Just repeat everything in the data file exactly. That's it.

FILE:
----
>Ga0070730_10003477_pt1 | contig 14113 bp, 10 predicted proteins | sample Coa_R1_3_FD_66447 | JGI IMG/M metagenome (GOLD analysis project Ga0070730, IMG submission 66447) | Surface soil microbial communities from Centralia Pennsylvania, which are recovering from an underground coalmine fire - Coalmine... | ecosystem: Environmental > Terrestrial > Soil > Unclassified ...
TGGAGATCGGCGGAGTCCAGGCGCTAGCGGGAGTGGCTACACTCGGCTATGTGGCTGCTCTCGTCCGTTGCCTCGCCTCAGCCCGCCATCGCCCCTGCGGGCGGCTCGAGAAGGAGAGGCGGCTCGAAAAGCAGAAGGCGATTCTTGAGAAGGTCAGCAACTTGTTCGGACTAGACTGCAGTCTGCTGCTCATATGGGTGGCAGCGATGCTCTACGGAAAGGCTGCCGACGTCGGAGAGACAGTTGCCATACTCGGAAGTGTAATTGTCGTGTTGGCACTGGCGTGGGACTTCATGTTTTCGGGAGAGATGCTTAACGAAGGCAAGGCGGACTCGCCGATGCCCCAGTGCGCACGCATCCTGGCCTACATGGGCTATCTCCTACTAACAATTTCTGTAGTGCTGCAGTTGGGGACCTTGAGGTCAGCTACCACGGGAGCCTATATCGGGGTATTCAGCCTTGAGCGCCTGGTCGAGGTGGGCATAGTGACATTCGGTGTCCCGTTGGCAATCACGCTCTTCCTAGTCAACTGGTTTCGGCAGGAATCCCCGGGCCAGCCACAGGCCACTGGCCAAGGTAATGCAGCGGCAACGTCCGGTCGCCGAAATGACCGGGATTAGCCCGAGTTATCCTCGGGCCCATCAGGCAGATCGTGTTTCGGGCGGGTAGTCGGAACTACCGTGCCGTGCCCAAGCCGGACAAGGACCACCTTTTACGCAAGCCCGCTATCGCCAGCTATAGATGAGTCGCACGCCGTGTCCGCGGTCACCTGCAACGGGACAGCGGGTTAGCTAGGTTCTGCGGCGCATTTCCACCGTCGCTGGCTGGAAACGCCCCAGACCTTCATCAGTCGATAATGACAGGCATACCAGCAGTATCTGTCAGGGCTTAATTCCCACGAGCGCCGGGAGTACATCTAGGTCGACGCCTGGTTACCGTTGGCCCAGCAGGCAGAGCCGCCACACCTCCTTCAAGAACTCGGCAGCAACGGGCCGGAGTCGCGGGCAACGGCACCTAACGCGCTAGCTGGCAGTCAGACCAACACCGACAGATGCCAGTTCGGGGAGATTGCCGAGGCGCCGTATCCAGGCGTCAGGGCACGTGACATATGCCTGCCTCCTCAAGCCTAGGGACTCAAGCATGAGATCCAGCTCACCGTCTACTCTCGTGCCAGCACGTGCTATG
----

>Ga0070730_10003477_pt1 | contig 14113 bp, 10 predicted proteins | sample Coa_R1_3_FD_66447 | JGI IMG/M metagenome (GOLD analysis project Ga0070730, IMG submission 66447) | Surface soil microbial communities from Centralia Pennsylvania, which are recovering from an underground coalmine fire - Coalmine... | ecosystem: Environmental > Terrestrial > Soil > Unclassified ...
TGGAGATCGGCGGAGTCCAGGCGCTAGCGGGAGTGGCTACACTCGGCTATGTGGCTGCTCTCGTCCGTTGCCTCGCCTCAGCCCGCCATCGCCCCTGCGGGCGGCTCGAGAAGGAGAGGCGGCTCGAAAAGCAGAAGGCGATTCTTGAGAAGGTCAGCAACTTGTTCGGACTAGACTGCAGTCTGCTGCTCATATGGGTGGCAGCGATGCTCTACGGAAAGGCTGCCGACGTCGGAGAGACAGTTGCCATACTCGGAAGTGTAATTGTCGTGTTGGCACTGGCGTGGGACTTCATGTTTTCGGGAGAGATGCTTAACGAAGGCAAGGCGGACTCGCCGATGCCCCAGTGCGCACGCATCCTGGCCTACATGGGCTATCTCCTACTAACAATTTCTGTAGTGCTGCAGTTGGGGACCTTGAGGTCAGCTACCACGGGAGCCTATATCGGGGTATTCAGCCTTGAGCGCCTGGTCGAGGTGGGCATAGTGACATTCGGTGTCCCGTTGGCAATCACGCTCTTCCTAGTCAACTGGTTTCGGCAGGAATCCCCGGGCCAGCCACAGGCCACTGGCCAAGGTAATGCAGCGGCAACGTCCGGTCGCCGAAATGACCGGGATTAGCCCGAGTTATCCTCGGGCCCATCAGGCAGATCGTGTTTCGGGCGGGTAGTCGGAACTACCGTGCCGTGCCCAAGCCGGACAAGGACCACCTTTTACGCAAGCCCGCTATCGCCAGCTATAGATGAGTCGCACGCCGTGTCCGCGGTCACCTGCAACGGGACAGCGGGTTAGCTAGGTTCTGCGGCGCATTTCCACCGTCGCTGGCTGGAAACGCCCCAGACCTTCATCAGTCGATAATGACAGGCATACCAGCAGTATCTGTCAGGGCTTAATTCCCACGAGCGCCGGGAGTACATCTAGGTCGACGCCTGGTTACCGTTGGCCCAGCAGGCAGAGCCGCCACACCTCCTTCAAGAACTCGGCAGCAACGGGCCGGAGTCGCGGGCAACGGCACCTAACGCGCTAGCTGGCAGTCAGACCAACACCGACAGATGCCAGTTCGGGGAGATTGCCGAGGCGCCGTATCCAGGCGTCAGGGCACGTGACATATGCCTGCCTCCTCAAGCCTAGGGACTCAAGCATGAGATCCAGCTCACCGTCTACTCTCGTGCCAGCACGTGCTATG